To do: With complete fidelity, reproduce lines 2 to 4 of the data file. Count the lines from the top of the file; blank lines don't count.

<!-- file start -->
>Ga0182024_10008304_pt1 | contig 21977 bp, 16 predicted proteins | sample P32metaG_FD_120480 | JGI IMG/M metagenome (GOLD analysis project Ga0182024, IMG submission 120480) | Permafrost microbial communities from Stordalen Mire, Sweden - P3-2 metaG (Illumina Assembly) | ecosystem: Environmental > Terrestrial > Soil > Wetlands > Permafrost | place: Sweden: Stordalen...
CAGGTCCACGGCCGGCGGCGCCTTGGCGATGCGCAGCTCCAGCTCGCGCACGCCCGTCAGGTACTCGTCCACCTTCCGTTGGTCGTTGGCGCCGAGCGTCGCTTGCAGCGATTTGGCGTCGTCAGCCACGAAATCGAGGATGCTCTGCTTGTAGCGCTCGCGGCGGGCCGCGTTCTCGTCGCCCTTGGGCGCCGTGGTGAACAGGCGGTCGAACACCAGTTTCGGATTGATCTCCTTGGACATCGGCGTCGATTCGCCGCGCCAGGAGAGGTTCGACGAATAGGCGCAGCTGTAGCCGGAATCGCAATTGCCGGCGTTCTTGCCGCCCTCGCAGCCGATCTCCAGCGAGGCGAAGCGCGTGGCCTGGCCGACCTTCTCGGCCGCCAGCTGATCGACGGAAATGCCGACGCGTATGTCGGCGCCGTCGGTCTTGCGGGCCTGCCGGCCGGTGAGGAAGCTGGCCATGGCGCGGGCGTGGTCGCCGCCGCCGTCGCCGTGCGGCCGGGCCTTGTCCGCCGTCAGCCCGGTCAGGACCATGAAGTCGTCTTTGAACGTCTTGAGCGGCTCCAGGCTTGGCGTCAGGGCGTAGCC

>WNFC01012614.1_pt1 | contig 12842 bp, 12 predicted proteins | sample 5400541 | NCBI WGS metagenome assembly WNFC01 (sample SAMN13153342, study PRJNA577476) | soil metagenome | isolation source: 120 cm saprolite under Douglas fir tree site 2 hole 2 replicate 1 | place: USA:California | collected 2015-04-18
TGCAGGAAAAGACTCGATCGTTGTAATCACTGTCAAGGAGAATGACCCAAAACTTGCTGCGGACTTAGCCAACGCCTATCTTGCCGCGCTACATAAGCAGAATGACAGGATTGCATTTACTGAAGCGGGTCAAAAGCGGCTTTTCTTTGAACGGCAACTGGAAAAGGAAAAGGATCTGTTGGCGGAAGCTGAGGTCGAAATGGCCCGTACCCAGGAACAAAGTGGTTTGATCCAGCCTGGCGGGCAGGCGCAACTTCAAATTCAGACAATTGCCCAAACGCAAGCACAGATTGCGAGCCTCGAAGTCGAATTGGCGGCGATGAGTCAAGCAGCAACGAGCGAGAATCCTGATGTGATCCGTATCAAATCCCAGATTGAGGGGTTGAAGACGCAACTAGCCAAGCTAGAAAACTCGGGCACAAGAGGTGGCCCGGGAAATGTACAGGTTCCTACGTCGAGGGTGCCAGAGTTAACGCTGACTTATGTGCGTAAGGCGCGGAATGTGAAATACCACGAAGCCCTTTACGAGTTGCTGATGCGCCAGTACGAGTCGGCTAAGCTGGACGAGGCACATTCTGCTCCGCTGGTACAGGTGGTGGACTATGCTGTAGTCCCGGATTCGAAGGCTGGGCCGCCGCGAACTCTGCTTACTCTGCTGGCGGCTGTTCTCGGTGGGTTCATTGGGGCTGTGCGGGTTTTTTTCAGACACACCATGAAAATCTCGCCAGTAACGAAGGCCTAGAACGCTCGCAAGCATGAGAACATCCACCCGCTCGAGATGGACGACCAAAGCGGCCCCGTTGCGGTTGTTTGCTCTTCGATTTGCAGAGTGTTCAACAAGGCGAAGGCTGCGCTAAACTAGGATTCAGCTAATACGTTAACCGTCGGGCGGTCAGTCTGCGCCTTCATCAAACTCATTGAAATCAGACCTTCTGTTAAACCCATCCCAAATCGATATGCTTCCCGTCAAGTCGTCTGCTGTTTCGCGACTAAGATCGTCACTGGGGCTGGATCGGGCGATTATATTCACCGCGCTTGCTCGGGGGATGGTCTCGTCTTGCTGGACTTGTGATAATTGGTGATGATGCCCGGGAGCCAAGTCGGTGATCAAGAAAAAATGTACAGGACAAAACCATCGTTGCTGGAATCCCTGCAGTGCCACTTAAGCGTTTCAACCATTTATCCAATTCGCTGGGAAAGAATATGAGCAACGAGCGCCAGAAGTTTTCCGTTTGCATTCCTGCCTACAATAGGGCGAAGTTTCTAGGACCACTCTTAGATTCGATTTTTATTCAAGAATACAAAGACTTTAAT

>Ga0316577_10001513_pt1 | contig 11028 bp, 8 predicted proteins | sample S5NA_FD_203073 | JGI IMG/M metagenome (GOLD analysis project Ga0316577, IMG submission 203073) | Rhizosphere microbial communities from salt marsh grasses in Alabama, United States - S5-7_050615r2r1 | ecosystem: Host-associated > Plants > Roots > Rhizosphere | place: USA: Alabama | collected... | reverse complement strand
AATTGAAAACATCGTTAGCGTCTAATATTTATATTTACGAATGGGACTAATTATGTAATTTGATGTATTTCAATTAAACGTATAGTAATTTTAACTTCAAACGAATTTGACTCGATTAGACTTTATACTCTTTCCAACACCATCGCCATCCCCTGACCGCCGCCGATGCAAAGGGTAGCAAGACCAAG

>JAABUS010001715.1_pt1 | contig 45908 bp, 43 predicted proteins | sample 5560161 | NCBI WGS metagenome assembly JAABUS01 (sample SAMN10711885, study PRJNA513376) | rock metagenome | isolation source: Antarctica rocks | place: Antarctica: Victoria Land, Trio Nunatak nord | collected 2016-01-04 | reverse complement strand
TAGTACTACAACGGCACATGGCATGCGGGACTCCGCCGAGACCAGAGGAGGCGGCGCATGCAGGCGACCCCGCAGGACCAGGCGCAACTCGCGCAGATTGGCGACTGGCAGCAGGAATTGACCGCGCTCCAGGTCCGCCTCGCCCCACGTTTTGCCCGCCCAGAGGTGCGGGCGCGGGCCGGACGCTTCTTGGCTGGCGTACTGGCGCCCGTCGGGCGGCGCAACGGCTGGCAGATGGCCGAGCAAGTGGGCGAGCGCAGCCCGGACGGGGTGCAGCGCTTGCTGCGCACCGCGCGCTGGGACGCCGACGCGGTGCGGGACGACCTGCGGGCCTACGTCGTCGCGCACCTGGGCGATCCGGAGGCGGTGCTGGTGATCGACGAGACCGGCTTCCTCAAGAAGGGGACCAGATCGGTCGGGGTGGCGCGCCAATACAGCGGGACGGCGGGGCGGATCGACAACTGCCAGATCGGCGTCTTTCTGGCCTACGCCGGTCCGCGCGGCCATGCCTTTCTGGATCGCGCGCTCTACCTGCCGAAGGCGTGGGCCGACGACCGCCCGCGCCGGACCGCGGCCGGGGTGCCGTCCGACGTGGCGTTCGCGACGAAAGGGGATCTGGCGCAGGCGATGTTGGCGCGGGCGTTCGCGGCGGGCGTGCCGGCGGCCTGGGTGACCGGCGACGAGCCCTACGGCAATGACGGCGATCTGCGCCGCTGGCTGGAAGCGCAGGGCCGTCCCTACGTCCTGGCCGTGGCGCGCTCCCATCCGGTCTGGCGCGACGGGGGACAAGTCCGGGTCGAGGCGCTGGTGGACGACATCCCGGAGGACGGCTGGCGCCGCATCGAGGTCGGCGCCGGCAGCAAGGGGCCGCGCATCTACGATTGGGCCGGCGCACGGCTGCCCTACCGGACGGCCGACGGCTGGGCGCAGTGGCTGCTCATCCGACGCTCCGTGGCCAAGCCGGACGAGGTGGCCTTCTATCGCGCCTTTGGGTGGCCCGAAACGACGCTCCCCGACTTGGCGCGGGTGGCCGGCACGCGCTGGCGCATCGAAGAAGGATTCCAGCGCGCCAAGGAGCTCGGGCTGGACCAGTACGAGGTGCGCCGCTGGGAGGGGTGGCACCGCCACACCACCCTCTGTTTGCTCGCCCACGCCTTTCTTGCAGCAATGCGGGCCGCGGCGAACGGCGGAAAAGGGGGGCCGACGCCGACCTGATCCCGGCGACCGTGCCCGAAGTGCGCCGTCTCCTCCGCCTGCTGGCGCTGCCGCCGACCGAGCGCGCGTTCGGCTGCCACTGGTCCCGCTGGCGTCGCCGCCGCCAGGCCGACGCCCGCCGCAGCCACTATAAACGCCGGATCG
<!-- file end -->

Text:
CAGGTCCACGGCCGGCGGCGCCTTGGCGATGCGCAGCTCCAGCTCGCGCACGCCCGTCAGGTACTCGTCCACCTTCCGTTGGTCGTTGGCGCCGAGCGTCGCTTGCAGCGATTTGGCGTCGTCAGCCACGAAATCGAGGATGCTCTGCTTGTAGCGCTCGCGGCGGGCCGCGTTCTCGTCGCCCTTGGGCGCCGTGGTGAACAGGCGGTCGAACACCAGTTTCGGATTGATCTCCTTGGACATCGGCGTCGATTCGCCGCGCCAGGAGAGGTTCGACGAATAGGCGCAGCTGTAGCCGGAATCGCAATTGCCGGCGTTCTTGCCGCCCTCGCAGCCGATCTCCAGCGAGGCGAAGCGCGTGGCCTGGCCGACCTTCTCGGCCGCCAGCTGATCGACGGAAATGCCGACGCGTATGTCGGCGCCGTCGGTCTTGCGGGCCTGCCGGCCGGTGAGGAAGCTGGCCATGGCGCGGGCGTGGTCGCCGCCGCCGTCGCCGTGCGGCCGGGCCTTGTCCGCCGTCAGCCCGGTCAGGACCATGAAGTCGTCTTTGAACGTCTTGAGCGGCTCCAGGCTTGGCGTCAGGGCGTAGCC

>WNFC01012614.1_pt1 | contig 12842 bp, 12 predicted proteins | sample 5400541 | NCBI WGS metagenome assembly WNFC01 (sample SAMN13153342, study PRJNA577476) | soil metagenome | isolation source: 120 cm saprolite under Douglas fir tree site 2 hole 2 replicate 1 | place: USA:California | collected 2015-04-18
TGCAGGAAAAGACTCGATCGTTGTAATCACTGTCAAGGAGAATGACCCAAAACTTGCTGCGGACTTAGCCAACGCCTATCTTGCCGCGCTACATAAGCAGAATGACAGGATTGCATTTACTGAAGCGGGTCAAAAGCGGCTTTTCTTTGAACGGCAACTGGAAAAGGAAAAGGATCTGTTGGCGGAAGCTGAGGTCGAAATGGCCCGTACCCAGGAACAAAGTGGTTTGATCCAGCCTGGCGGGCAGGCGCAACTTCAAATTCAGACAATTGCCCAAACGCAAGCACAGATTGCGAGCCTCGAAGTCGAATTGGCGGCGATGAGTCAAGCAGCAACGAGCGAGAATCCTGATGTGATCCGTATCAAATCCCAGATTGAGGGGTTGAAGACGCAACTAGCCAAGCTAGAAAACTCGGGCACAAGAGGTGGCCCGGGAAATGTACAGGTTCCTACGTCGAGGGTGCCAGAGTTAACGCTGACTTATGTGCGTAAGGCGCGGAATGTGAAATACCACGAAGCCCTTTACGAGTTGCTGATGCGCCAGTACGAGTCGGCTAAGCTGGACGAGGCACATTCTGCTCCGCTGGTACAGGTGGTGGACTATGCTGTAGTCCCGGATTCGAAGGCTGGGCCGCCGCGAACTCTGCTTACTCTGCTGGCGGCTGTTCTCGGTGGGTTCATTGGGGCTGTGCGGGTTTTTTTCAGACACACCATGAAAATCTCGCCAGTAACGAAGGCCTAGAACGCTCGCAAGCATGAGAACATCCACCCGCTCGAGATGGACGACCAAAGCGGCCCCGTTGCGGTTGTTTGCTCTTCGATTTGCAGAGTGTTCAACAAGGCGAAGGCTGCGCTAAACTAGGATTCAGCTAATACGTTAACCGTCGGGCGGTCAGTCTGCGCCTTCATCAAACTCATTGAAATCAGACCTTCTGTTAAACCCATCCCAAATCGATATGCTTCCCGTCAAGTCGTCTGCTGTTTCGCGACTAAGATCGTCACTGGGGCTGGATCGGGCGATTATATTCACCGCGCTTGCTCGGGGGATGGTCTCGTCTTGCTGGACTTGTGATAATTGGTGATGATGCCCGGGAGCCAAGTCGGTGATCAAGAAAAAATGTACAGGACAAAACCATCGTTGCTGGAATCCCTGCAGTGCCACTTAAGCGTTTCAACCATTTATCCAATTCGCTGGGAAAGAATATGAGCAACGAGCGCCAGAAGTTTTCCGTTTGCATTCCTGCCTACAATAGGGCGAAGTTTCTAGGACCACTCTTAGATTCGATTTTTATTCAAGAATACAAAGACTTTAAT